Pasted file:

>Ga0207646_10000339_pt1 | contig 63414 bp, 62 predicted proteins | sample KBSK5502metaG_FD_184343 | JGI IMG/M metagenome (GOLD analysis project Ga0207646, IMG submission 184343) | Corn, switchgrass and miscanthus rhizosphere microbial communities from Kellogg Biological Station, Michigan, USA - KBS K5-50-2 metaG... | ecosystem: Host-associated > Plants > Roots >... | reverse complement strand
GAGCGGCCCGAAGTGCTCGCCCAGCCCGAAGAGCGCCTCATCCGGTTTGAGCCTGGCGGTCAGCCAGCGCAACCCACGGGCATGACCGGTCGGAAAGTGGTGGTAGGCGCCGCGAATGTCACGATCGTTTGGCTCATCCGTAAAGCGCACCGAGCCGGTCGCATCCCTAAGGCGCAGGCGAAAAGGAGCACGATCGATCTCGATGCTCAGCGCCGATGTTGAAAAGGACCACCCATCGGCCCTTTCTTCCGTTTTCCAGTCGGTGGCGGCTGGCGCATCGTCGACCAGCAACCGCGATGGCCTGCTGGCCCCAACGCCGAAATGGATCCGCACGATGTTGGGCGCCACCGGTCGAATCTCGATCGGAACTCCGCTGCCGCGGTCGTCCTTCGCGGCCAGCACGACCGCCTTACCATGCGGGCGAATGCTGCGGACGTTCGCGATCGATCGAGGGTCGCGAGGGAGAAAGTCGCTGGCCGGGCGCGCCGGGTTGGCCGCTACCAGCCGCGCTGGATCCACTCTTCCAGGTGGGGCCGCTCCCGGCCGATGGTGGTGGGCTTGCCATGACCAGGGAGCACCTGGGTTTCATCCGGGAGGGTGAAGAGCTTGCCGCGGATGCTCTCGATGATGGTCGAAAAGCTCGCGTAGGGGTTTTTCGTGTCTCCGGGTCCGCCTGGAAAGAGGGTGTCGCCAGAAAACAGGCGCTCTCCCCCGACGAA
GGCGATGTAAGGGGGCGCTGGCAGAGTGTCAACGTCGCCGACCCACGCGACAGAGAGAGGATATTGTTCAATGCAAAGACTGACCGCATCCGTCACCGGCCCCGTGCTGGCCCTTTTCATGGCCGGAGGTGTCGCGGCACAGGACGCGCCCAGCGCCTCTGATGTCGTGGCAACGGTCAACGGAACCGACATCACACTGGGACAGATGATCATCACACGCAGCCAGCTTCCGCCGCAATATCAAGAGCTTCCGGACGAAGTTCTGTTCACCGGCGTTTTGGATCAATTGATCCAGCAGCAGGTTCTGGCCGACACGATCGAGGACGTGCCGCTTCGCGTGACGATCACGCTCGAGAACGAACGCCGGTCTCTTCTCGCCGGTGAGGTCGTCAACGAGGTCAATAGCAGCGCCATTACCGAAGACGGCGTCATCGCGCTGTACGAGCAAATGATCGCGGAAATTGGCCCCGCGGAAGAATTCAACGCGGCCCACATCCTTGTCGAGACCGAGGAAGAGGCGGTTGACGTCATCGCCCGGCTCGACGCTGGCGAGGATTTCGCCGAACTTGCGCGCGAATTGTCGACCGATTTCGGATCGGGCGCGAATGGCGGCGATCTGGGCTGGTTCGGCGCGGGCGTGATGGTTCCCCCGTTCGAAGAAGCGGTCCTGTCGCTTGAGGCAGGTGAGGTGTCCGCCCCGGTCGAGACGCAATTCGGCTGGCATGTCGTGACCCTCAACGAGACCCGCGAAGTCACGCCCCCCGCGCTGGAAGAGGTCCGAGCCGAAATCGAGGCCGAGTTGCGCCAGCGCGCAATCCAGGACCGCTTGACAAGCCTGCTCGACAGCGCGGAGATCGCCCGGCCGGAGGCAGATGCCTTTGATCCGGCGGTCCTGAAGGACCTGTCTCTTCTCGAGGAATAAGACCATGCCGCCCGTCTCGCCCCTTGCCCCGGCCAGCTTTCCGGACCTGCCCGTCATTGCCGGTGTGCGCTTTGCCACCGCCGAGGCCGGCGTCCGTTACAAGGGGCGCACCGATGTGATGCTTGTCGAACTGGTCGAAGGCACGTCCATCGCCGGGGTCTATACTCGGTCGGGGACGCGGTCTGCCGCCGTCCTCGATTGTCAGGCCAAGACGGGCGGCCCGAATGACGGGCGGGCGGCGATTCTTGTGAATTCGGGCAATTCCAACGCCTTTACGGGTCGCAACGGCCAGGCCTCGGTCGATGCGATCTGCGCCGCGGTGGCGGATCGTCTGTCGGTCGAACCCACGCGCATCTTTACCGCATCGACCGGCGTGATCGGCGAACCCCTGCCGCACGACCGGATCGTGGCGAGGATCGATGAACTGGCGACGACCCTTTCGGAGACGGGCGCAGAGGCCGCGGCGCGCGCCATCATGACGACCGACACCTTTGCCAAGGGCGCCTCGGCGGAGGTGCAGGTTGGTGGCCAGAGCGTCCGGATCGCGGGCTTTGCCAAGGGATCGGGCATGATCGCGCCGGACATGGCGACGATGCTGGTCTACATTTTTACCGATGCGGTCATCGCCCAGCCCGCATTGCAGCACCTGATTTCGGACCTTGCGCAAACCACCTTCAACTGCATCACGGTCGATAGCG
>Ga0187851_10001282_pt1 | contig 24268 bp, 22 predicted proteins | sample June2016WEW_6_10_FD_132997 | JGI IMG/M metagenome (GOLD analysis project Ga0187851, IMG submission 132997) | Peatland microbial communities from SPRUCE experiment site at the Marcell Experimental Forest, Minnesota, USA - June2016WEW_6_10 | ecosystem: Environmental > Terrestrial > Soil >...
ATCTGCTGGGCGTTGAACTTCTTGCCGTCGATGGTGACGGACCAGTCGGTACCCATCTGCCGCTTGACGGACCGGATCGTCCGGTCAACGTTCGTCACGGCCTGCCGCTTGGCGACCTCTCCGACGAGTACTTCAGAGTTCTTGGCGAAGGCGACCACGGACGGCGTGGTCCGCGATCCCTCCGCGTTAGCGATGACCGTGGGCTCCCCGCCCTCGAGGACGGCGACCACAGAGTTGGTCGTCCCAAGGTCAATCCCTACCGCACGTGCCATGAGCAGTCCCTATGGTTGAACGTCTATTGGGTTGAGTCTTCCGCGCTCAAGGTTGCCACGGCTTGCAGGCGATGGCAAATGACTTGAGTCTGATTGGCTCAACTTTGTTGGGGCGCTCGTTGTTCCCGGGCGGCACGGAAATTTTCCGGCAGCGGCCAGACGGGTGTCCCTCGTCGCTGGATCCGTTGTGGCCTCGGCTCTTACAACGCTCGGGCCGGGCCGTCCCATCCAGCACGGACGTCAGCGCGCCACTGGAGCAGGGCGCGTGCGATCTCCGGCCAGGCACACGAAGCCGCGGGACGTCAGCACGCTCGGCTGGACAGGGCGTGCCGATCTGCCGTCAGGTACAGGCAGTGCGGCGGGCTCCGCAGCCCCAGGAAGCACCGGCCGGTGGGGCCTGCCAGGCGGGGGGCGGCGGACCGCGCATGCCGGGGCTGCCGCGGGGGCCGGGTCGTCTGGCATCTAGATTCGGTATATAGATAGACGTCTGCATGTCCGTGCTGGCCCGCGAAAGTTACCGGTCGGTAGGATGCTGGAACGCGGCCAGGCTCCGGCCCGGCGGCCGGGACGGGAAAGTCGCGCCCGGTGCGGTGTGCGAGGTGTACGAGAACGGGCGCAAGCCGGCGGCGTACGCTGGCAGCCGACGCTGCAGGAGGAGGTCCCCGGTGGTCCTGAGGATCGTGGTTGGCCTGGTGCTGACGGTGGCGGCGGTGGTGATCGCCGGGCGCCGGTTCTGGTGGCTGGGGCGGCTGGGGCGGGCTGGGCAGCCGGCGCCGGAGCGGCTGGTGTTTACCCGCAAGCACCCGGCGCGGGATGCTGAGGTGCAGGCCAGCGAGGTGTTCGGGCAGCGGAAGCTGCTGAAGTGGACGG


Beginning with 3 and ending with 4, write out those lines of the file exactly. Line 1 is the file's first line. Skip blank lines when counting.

GGCGATGTAAGGGGGCGCTGGCAGAGTGTCAACGTCGCCGACCCACGCGACAGAGAGAGGATATTGTTCAATGCAAAGACTGACCGCATCCGTCACCGGCCCCGTGCTGGCCCTTTTCATGGCCGGAGGTGTCGCGGCACAGGACGCGCCCAGCGCCTCTGATGTCGTGGCAACGGTCAACGGAACCGACATCACACTGGGACAGATGATCATCACACGCAGCCAGCTTCCGCCGCAATATCAAGAGCTTCCGGACGAAGTTCTGTTCACCGGCGTTTTGGATCAATTGATCCAGCAGCAGGTTCTGGCCGACACGATCGAGGACGTGCCGCTTCGCGTGACGATCACGCTCGAGAACGAACGCCGGTCTCTTCTCGCCGGTGAGGTCGTCAACGAGGTCAATAGCAGCGCCATTACCGAAGACGGCGTCATCGCGCTGTACGAGCAAATGATCGCGGAAATTGGCCCCGCGGAAGAATTCAACGCGGCCCACATCCTTGTCGAGACCGAGGAAGAGGCGGTTGACGTCATCGCCCGGCTCGACGCTGGCGAGGATTTCGCCGAACTTGCGCGCGAATTGTCGACCGATTTCGGATCGGGCGCGAATGGCGGCGATCTGGGCTGGTTCGGCGCGGGCGTGATGGTTCCCCCGTTCGAAGAAGCGGTCCTGTCGCTTGAGGCAGGTGAGGTGTCCGCCCCGGTCGAGACGCAATTCGGCTGGCATGTCGTGACCCTCAACGAGACCCGCGAAGTCACGCCCCCCGCGCTGGAAGAGGTCCGAGCCGAAATCGAGGCCGAGTTGCGCCAGCGCGCAATCCAGGACCGCTTGACAAGCCTGCTCGACAGCGCGGAGATCGCCCGGCCGGAGGCAGATGCCTTTGATCCGGCGGTCCTGAAGGACCTGTCTCTTCTCGAGGAATAAGACCATGCCGCCCGTCTCGCCCCTTGCCCCGGCCAGCTTTCCGGACCTGCCCGTCATTGCCGGTGTGCGCTTTGCCACCGCCGAGGCCGGCGTCCGTTACAAGGGGCGCACCGATGTGATGCTTGTCGAACTGGTCGAAGGCACGTCCATCGCCGGGGTCTATACTCGGTCGGGGACGCGGTCTGCCGCCGTCCTCGATTGTCAGGCCAAGACGGGCGGCCCGAATGACGGGCGGGCGGCGATTCTTGTGAATTCGGGCAATTCCAACGCCTTTACGGGTCGCAACGGCCAGGCCTCGGTCGATGCGATCTGCGCCGCGGTGGCGGATCGTCTGTCGGTCGAACCCACGCGCATCTTTACCGCATCGACCGGCGTGATCGGCGAACCCCTGCCGCACGACCGGATCGTGGCGAGGATCGATGAACTGGCGACGACCCTTTCGGAGACGGGCGCAGAGGCCGCGGCGCGCGCCATCATGACGACCGACACCTTTGCCAAGGGCGCCTCGGCGGAGGTGCAGGTTGGTGGCCAGAGCGTCCGGATCGCGGGCTTTGCCAAGGGATCGGGCATGATCGCGCCGGACATGGCGACGATGCTGGTCTACATTTTTACCGATGCGGTCATCGCCCAGCCCGCATTGCAGCACCTGATTTCGGACCTTGCGCAAACCACCTTCAACTGCATCACGGTCGATAGCG
>Ga0187851_10001282_pt1 | contig 24268 bp, 22 predicted proteins | sample June2016WEW_6_10_FD_132997 | JGI IMG/M metagenome (GOLD analysis project Ga0187851, IMG submission 132997) | Peatland microbial communities from SPRUCE experiment site at the Marcell Experimental Forest, Minnesota, USA - June2016WEW_6_10 | ecosystem: Environmental > Terrestrial > Soil >...